“Delivering a suite of integrated and focused research projects that underpin the success of mine site restoration”

The ARC Industrial Transformation Training Centre for Mine Site Restoration (CMSR) is a new model for workplace integrated researcher training. It will deliver restoration-industry-ready professionals focused on the needs of the mining sector, to enhance the capacity of industry to deliver improved financial, social and environmental outcomes. 

Scale and context are key drivers of research priorities for restoration. Thus there is a clear need to develop proven, cost-effective, and scalable restoration solutions. These restoration needs form the foundation of the CMSR. The CMSR is structured as six thematic research areas: restoration genetics, seed technology and enablement, rare species management, restoration ecophysiology, restoration trajectory, and mining industry policy extension.

Together these themes will create a multi-disciplinary, integrated training centre that complements the proponents’ substantial existing capacity in restoration research.



Application of molecular and genecological, and mapping approaches for understanding the drivers and consequences of adaptively significant genetic variation and its spatial structure, to inform decisions regarding seed sourcing and seed farming for better restoration outcomes.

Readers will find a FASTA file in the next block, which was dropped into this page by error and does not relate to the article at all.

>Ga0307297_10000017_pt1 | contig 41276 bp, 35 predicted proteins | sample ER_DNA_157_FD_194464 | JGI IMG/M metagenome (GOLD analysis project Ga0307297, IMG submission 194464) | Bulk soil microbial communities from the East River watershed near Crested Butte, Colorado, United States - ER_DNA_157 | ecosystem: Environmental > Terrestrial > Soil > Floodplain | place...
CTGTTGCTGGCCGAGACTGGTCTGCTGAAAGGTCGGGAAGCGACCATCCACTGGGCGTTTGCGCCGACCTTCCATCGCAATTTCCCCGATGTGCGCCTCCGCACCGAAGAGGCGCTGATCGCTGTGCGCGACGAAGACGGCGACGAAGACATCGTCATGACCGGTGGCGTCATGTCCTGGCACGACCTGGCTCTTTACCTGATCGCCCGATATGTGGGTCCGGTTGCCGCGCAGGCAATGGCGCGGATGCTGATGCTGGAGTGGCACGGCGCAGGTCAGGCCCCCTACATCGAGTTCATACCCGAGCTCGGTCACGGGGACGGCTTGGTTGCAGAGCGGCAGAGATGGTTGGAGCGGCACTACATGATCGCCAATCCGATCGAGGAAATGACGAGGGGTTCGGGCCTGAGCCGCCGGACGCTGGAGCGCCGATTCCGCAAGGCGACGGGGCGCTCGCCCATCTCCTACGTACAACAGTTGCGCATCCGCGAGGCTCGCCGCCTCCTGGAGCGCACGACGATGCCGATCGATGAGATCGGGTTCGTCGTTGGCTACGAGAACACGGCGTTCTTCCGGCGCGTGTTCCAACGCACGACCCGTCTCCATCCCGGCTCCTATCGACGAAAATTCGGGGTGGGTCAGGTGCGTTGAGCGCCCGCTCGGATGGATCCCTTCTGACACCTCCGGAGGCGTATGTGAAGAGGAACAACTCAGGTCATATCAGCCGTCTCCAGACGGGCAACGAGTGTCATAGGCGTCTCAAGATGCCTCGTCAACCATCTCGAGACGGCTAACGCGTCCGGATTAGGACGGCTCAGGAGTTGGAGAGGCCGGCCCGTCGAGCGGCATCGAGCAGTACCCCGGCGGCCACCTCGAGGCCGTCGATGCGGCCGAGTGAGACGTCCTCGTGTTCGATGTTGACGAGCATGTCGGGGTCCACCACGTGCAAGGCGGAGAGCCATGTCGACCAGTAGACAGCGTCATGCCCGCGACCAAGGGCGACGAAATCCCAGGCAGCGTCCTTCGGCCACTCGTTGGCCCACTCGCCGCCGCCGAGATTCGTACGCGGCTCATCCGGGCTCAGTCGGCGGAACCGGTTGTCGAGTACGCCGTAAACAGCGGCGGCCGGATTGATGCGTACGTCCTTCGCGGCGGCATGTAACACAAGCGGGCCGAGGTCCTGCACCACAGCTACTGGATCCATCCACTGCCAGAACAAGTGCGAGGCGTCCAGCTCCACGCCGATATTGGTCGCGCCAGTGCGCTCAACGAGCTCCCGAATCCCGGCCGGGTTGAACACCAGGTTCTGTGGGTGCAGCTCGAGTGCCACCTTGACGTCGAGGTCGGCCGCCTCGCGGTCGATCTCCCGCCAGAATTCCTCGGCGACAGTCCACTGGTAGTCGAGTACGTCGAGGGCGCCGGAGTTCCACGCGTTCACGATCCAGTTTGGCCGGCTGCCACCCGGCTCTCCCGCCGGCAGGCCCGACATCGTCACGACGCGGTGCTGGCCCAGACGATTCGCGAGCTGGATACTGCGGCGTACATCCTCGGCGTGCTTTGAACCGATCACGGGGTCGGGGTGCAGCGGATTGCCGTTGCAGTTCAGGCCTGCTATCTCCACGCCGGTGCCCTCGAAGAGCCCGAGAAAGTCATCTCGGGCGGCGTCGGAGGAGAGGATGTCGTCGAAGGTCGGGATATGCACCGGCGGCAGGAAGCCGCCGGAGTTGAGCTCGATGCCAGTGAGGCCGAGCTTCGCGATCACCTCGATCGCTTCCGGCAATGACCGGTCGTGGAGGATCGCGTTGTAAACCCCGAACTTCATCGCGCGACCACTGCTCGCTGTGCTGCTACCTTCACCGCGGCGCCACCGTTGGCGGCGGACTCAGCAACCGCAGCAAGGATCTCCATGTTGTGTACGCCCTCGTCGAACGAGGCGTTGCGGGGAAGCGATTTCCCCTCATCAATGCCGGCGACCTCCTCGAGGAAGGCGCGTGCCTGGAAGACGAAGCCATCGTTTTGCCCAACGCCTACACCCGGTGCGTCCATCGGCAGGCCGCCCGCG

Train researchers to use quantitative ecophysiological traits to assess plant function and plant condition, in order to support management decisions about how to design resilient restoration communities and substrates, as well as monitor restoration success.



Develop researcher capacity to increase the reliable supply of high-quality seeds and develop technologies to deliver robust and high vigour seeds to restoration sites.




Develop researchers that understand the distribution and ecological, demographic and physiological behaviour of rare and range-restricted species to minimise impacts and enhance restoration approaches, and establish standardised criteria for ranking translocation success within restored landscapes.




Exploring a diverse suite of methods, such as the bio-indicator species and spatial modelling, to evaluate the level of recovery and project the progression of restoration into the future.






How mining restoration is perceived by the industry, stakeholder and community and establishing a nationwide approach to mine closure policy. 



Mining boom clean-up could cost taxpayers billions, says Australia Institute

A scarcity of information about disused mine sites is leaving the public in the dark on the clean-up costs from New South Wales’ mining boom, a new report has found. The report, released by the Australia Institute in February 2017, attempted to analyse what was happening to operating, suspended, closed, rehabilitated, or abandoned mine sites across the state. 

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Mining report finds 60,000 abandoned sites, lack of rehabilitation and unreliable dat

More than 60,000 mines have been abandoned across Australia, according to a report that raises concerns about how land rehabilitation is managed as the mining boom ends. 

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